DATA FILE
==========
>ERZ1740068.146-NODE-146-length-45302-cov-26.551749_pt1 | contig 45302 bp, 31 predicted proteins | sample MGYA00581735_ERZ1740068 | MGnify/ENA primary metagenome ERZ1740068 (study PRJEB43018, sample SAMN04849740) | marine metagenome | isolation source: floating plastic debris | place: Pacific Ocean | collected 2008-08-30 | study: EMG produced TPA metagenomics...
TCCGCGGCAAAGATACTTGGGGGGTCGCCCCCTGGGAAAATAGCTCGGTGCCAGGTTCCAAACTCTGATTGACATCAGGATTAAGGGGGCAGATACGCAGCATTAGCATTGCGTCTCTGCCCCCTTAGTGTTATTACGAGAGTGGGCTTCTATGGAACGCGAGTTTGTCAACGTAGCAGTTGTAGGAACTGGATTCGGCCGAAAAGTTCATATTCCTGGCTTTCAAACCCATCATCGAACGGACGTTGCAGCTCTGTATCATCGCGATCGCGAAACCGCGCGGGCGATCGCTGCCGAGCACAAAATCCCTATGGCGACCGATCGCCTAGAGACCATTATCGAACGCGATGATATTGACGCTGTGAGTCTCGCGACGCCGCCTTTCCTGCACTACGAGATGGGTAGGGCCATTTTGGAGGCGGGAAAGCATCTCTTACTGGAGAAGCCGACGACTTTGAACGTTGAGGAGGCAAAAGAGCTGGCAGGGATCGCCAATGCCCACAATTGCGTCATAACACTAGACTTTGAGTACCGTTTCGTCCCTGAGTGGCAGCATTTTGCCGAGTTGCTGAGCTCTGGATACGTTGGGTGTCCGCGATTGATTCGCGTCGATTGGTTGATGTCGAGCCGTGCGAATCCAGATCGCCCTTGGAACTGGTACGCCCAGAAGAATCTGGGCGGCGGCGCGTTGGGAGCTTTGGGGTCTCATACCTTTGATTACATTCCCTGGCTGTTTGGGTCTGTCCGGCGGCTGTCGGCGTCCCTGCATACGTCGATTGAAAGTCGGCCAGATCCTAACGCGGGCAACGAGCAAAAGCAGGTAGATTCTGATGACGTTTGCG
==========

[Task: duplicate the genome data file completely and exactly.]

>ERZ1740068.146-NODE-146-length-45302-cov-26.551749_pt1 | contig 45302 bp, 31 predicted proteins | sample MGYA00581735_ERZ1740068 | MGnify/ENA primary metagenome ERZ1740068 (study PRJEB43018, sample SAMN04849740) | marine metagenome | isolation source: floating plastic debris | place: Pacific Ocean | collected 2008-08-30 | study: EMG produced TPA metagenomics...
TCCGCGGCAAAGATACTTGGGGGGTCGCCCCCTGGGAAAATAGCTCGGTGCCAGGTTCCAAACTCTGATTGACATCAGGATTAAGGGGGCAGATACGCAGCATTAGCATTGCGTCTCTGCCCCCTTAGTGTTATTACGAGAGTGGGCTTCTATGGAACGCGAGTTTGTCAACGTAGCAGTTGTAGGAACTGGATTCGGCCGAAAAGTTCATATTCCTGGCTTTCAAACCCATCATCGAACGGACGTTGCAGCTCTGTATCATCGCGATCGCGAAACCGCGCGGGCGATCGCTGCCGAGCACAAAATCCCTATGGCGACCGATCGCCTAGAGACCATTATCGAACGCGATGATATTGACGCTGTGAGTCTCGCGACGCCGCCTTTCCTGCACTACGAGATGGGTAGGGCCATTTTGGAGGCGGGAAAGCATCTCTTACTGGAGAAGCCGACGACTTTGAACGTTGAGGAGGCAAAAGAGCTGGCAGGGATCGCCAATGCCCACAATTGCGTCATAACACTAGACTTTGAGTACCGTTTCGTCCCTGAGTGGCAGCATTTTGCCGAGTTGCTGAGCTCTGGATACGTTGGGTGTCCGCGATTGATTCGCGTCGATTGGTTGATGTCGAGCCGTGCGAATCCAGATCGCCCTTGGAACTGGTACGCCCAGAAGAATCTGGGCGGCGGCGCGTTGGGAGCTTTGGGGTCTCATACCTTTGATTACATTCCCTGGCTGTTTGGGTCTGTCCGGCGGCTGTCGGCGTCCCTGCATACGTCGATTGAAAGTCGGCCAGATCCTAACGCGGGCAACGAGCAAAAGCAGGTAGATTCTGATGACGTTTGCG